Scholars have discovered that imperial China was neither uniquely benevolent nor uniquely violent. William A. Callahan criticizes the reconstruction as an “idealized version of a hierarchical Sinocentric world order with the Chinese empire at the core and loyal tributary states and barbarians at the periphery.”
Facing the dilemma of having to handle “two Chinas,” “One China, One Taiwan” or “Taiwan independence,” Beijing’s One-China principle appeared a few months before the signing of a mutual defense treaty between Washington and Taipei in December 1954.
Deng Xiaoping, having witnessed in the early 1990s the fall of communist regimes in eastern Europe and the Soviet Union, correctly analysed that the regimes’ downfalls were due to their inability to develop their economies and provide welfare for their people.
In the revived contemporary interest in the Maritime Silk Road, narratives about Zheng He may become part of the current discourse on Chinese plans to revive the maritime trading route which spans cities from China to Italy.
An effect of the warming relations between China and the Philippines has been the de-emphasis in Manila of the South China Sea dispute. This de-escalation of tensions has brought a surge of Chinese investment, as well as possible Sino-Philippine joint exploration of resources in the South China Sea.
Southeast Asia straddles both the Silk Road Economic Belt and the Maritime Silk Road, and the projects promise to stimulate economic development and trade in the participating nations. China and ASEAN seek to raise their trade to USD 1 trillion by 2020.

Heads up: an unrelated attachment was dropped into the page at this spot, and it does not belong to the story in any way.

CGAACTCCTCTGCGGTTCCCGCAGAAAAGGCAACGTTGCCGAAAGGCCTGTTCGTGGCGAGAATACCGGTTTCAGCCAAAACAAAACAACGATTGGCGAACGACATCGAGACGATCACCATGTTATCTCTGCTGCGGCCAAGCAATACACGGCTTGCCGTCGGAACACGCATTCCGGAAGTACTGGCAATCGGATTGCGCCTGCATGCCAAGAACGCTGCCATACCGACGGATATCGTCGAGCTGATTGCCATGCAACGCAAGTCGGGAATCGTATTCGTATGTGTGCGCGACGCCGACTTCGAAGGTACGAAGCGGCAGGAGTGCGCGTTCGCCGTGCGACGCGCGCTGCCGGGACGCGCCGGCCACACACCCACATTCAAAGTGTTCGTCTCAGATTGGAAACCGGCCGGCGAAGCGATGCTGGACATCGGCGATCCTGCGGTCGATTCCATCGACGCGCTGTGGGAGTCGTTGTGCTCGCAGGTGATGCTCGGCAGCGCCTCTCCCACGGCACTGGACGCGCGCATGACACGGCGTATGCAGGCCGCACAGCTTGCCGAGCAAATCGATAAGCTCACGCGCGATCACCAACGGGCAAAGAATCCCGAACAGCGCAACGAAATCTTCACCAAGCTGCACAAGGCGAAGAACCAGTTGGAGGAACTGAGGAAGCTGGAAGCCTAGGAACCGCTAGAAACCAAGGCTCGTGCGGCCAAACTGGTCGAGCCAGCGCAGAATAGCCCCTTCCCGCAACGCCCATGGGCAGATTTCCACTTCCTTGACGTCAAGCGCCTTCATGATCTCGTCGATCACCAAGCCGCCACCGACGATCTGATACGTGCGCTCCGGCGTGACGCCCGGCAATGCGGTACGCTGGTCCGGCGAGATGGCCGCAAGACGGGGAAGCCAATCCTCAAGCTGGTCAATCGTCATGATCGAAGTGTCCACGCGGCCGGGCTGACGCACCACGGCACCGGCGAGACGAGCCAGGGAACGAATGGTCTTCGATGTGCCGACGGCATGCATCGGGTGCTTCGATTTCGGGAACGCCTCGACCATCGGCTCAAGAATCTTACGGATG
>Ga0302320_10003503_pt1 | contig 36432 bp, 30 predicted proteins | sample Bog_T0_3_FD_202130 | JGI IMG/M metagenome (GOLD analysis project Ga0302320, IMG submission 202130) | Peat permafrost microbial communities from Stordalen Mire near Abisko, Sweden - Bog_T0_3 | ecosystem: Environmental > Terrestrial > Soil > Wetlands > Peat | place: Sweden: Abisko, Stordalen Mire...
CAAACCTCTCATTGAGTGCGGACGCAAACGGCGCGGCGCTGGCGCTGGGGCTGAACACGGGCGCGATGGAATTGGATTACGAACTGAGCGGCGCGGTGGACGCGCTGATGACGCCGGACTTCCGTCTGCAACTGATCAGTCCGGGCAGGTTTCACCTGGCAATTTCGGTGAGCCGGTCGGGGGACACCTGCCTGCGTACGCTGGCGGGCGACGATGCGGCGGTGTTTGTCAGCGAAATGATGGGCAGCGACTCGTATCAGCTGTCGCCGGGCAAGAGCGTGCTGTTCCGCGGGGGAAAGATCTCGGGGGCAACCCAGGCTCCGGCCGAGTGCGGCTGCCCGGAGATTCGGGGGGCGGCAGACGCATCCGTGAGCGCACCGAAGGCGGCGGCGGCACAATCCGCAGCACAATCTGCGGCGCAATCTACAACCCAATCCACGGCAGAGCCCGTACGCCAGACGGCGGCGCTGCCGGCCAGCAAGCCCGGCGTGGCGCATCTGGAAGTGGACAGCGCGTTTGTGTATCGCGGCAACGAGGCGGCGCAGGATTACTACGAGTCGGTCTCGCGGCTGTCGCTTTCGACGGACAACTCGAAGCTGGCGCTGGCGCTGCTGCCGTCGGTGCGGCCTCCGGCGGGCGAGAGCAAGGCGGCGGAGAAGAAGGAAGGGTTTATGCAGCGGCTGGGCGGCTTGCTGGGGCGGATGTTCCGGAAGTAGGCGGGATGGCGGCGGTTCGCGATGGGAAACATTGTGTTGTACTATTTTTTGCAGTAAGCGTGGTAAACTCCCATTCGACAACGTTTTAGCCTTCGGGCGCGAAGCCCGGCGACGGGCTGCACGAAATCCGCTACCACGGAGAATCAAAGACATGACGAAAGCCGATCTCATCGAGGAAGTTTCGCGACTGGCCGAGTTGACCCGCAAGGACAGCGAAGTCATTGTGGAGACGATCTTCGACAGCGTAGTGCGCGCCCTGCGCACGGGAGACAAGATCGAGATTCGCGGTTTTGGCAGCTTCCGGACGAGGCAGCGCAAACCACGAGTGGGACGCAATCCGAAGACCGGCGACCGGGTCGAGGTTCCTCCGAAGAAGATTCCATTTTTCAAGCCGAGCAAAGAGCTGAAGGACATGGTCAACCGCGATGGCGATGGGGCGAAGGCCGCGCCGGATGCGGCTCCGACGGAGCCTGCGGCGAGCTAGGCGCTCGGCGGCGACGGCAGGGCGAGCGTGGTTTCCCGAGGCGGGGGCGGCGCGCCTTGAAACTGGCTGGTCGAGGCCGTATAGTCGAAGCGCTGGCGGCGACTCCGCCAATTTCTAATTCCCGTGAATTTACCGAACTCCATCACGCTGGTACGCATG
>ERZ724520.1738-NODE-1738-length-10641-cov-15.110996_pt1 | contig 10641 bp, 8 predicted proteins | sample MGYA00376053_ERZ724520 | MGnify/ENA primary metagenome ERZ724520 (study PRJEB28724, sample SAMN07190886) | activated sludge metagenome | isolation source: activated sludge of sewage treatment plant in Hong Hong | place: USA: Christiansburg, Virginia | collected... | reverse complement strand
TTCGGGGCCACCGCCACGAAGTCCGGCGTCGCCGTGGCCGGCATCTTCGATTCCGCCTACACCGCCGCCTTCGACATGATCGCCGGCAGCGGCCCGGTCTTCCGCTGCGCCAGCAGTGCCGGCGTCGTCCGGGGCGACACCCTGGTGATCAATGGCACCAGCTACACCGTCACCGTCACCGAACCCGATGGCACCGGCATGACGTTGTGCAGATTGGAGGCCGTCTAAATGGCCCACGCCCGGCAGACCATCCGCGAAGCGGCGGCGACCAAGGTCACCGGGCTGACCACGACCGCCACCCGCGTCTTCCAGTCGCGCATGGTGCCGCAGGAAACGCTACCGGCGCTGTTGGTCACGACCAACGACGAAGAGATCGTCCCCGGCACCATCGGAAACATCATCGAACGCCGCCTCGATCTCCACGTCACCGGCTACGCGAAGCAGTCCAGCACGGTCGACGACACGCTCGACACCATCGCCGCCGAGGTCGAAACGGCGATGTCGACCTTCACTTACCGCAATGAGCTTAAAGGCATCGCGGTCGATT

Does US President Donald Trump have in mind two Chinas; One China, One Taiwan; or Taiwanese independence? If the US abandons the One China policy before a peaceful Chinese reunification, the situation in East Asia will be unstable.
Sino-Japanese relations, a cyclical process alternating between pragmatic separation of economics and politics and a deep freeze with articulated announcements signifying tensions, have recently seen pessimistic and realist perspectives come into play.
In January 2017 during the 20th China-Philippines Foreign Ministry Consultation, the two countries confirmed that they would complete the Code of Conduct framework relating to the South China Sea in the first half of 2017.
US President Donald Trump may play the “Russian card” against China like how Nixon played the “Chinese card” against Moscow in 1972. However, the triangular relationship between the US, Russia and China is not necessarily comparable to the one in the 1970s.